• The key to moving better is to be balanced on your own feet before making shape or moving bigger.
    • If you are not balanced, you are falling back or leaning forward which will make movement smaller. 

3 Planes of Movement

Frontal Plane - the spine
  • Spine moving forward, back.
Rotary Plane - the side
  • Practice: head stays in center, looking forward, arms and body rotate to left and right, start with high, then get down to knees.
Sway Plane - the hips
  • Spine doesn't need to be straight up. it can be curved/slanted block of weight.
  • Practice:
    • Setup: L arm up and on the side, R arm in front of belly button.
    • "Pulling" left and right arm to opposite sides, and wing R leg to R side, keep R side of body in one slanted line
    • leg ahead of body, don't drop on left side - no broken sway
    • can practice getting feet together at the end. 
When dancing, one needs to balance 3 planes.

Best practice: turning Waltz box

Ranges of Motion

Range of motion is rotation/turning of the thighs, hip and torso. This is Man's steering mechanism. For both forward or backwards steps (except for from PP), there is range of motion (may be different amounts).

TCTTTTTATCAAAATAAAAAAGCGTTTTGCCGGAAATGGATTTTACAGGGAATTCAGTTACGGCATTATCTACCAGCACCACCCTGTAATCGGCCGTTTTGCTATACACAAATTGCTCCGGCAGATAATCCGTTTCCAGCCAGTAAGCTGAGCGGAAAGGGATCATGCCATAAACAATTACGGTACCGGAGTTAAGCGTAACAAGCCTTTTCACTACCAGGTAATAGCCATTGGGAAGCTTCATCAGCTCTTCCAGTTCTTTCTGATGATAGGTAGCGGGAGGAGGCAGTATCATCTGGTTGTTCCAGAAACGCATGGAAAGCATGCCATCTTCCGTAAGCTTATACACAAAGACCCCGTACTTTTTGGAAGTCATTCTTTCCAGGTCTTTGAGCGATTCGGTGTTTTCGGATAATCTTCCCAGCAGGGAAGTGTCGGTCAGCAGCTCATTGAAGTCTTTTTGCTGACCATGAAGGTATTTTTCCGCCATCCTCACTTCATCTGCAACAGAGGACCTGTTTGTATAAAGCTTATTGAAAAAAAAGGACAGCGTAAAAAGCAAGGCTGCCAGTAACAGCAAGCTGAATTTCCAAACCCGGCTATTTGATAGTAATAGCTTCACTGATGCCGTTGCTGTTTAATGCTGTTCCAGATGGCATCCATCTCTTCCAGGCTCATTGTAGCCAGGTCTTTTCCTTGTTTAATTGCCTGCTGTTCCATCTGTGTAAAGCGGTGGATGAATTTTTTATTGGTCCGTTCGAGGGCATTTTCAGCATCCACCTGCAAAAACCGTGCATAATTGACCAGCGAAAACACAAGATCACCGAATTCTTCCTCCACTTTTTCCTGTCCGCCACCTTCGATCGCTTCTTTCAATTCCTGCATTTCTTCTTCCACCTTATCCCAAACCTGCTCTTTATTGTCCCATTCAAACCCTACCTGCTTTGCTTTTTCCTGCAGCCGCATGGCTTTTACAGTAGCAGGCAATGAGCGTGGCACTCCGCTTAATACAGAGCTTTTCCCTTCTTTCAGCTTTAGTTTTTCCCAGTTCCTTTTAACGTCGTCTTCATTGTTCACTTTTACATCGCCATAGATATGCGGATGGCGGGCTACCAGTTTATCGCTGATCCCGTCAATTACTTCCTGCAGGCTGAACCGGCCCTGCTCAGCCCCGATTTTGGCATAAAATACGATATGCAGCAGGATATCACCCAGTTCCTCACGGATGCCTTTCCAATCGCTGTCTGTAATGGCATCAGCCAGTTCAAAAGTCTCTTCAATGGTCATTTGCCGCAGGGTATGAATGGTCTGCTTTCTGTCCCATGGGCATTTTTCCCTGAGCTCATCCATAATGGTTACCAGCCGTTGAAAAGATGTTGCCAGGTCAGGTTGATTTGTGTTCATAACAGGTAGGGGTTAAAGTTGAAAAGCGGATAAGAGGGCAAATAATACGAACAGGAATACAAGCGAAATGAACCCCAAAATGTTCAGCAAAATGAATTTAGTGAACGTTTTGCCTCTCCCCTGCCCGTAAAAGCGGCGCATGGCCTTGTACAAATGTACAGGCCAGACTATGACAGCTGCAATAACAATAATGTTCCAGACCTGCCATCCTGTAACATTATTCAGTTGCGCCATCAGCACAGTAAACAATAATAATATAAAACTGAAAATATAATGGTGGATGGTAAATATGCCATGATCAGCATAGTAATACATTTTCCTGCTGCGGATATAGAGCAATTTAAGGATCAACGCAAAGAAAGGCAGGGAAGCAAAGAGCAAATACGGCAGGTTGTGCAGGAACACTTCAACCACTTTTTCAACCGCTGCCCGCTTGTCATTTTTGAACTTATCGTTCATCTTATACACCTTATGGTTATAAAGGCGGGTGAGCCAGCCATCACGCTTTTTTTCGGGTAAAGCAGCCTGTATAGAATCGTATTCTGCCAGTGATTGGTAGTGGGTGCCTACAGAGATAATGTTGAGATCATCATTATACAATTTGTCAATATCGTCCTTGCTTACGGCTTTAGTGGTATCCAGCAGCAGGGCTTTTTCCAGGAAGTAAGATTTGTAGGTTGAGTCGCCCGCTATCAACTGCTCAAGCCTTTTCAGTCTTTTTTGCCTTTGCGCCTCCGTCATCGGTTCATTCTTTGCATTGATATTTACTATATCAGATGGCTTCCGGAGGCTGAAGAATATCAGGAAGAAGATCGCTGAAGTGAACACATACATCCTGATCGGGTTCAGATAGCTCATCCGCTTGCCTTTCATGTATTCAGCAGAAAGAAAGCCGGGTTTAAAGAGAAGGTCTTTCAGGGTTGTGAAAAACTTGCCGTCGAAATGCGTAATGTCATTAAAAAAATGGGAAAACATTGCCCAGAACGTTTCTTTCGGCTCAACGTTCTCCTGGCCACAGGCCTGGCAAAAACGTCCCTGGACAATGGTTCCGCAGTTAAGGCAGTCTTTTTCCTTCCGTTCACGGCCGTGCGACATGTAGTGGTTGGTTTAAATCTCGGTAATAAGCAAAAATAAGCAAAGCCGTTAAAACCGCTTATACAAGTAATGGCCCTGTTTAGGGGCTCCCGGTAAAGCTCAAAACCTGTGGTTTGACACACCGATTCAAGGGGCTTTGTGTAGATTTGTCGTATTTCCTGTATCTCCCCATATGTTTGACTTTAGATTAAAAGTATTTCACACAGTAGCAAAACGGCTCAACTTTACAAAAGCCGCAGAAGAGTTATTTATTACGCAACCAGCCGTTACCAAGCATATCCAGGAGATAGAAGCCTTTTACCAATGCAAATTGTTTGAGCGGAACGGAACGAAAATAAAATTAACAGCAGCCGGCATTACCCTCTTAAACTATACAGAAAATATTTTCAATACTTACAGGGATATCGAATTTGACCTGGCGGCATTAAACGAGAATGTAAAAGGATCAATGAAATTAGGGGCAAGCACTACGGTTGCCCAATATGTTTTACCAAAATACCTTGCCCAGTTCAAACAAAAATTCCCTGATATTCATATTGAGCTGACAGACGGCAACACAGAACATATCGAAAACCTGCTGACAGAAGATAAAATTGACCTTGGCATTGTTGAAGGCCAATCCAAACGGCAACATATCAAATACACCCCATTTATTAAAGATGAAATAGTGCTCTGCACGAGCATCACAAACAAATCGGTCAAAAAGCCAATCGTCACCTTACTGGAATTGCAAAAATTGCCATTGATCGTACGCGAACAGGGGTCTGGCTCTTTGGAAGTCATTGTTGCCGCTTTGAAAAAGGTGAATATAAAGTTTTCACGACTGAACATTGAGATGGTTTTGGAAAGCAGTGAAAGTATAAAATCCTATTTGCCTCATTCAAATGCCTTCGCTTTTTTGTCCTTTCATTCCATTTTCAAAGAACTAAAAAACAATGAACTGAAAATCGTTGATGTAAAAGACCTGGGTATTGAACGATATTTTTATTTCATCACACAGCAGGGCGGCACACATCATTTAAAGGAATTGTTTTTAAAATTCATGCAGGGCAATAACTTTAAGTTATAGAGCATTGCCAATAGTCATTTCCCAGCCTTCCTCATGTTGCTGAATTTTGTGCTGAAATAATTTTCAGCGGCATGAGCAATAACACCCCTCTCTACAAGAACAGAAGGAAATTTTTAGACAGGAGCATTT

Forward range of motion:
  • When moving forward, body opposite of moving leg moving forward (opposition)
  • Even for linear step, there is still range of motion. More strong range of motion for bigger turns.
Backward range of motion:
  • When stepping back, release hip.The body of side of the leg that is stepping back will be dancing forward.
  • Rotation is from hip girdle area. Hip is rotating, but keep side positive relative to the hip (not flatten out side/shoulder with hip)
The person moving back is the person inside of the turn, always curve to the side to make space for the person going forward.

While doing range of motion, make sure to keep blocks of weight lined up, do not lean either forward or back. 

Preparation Step

Example is for Waltz:
  • Normally, preparation step starts from weight on Man's RF and Lady's LF
  • Hesitation to Man's L (1 2 3):
    • Man step to side with LF. Shaping to Left. Slight turn to R.
    • Lady step to side with RF. Stay on inside edge of left foot. Swing hips to right (follow Man) and leave your head behind (increase volume/layout).
    • On 2, extend and stretch, then keep that stretch. 
    • Slight rise. Keep knees flexed.
  • Hesitation to Man's R (1 2):
    • Man: Shaping to Right. Slight turn to L.
    • Keep the big volume/layout, move whole upper body as a unit
    • Lady's LF slides/steps to left side (it helps to stay on Man's R side, Lady to left). 
    • Lady's R side, rib and hip to Man even more. On "5": need to keep extend/rotate to left. But, do not get in front of Man, Lady's body will slide slightly to her left in order to both rotate, keep extension and stay on Man's left.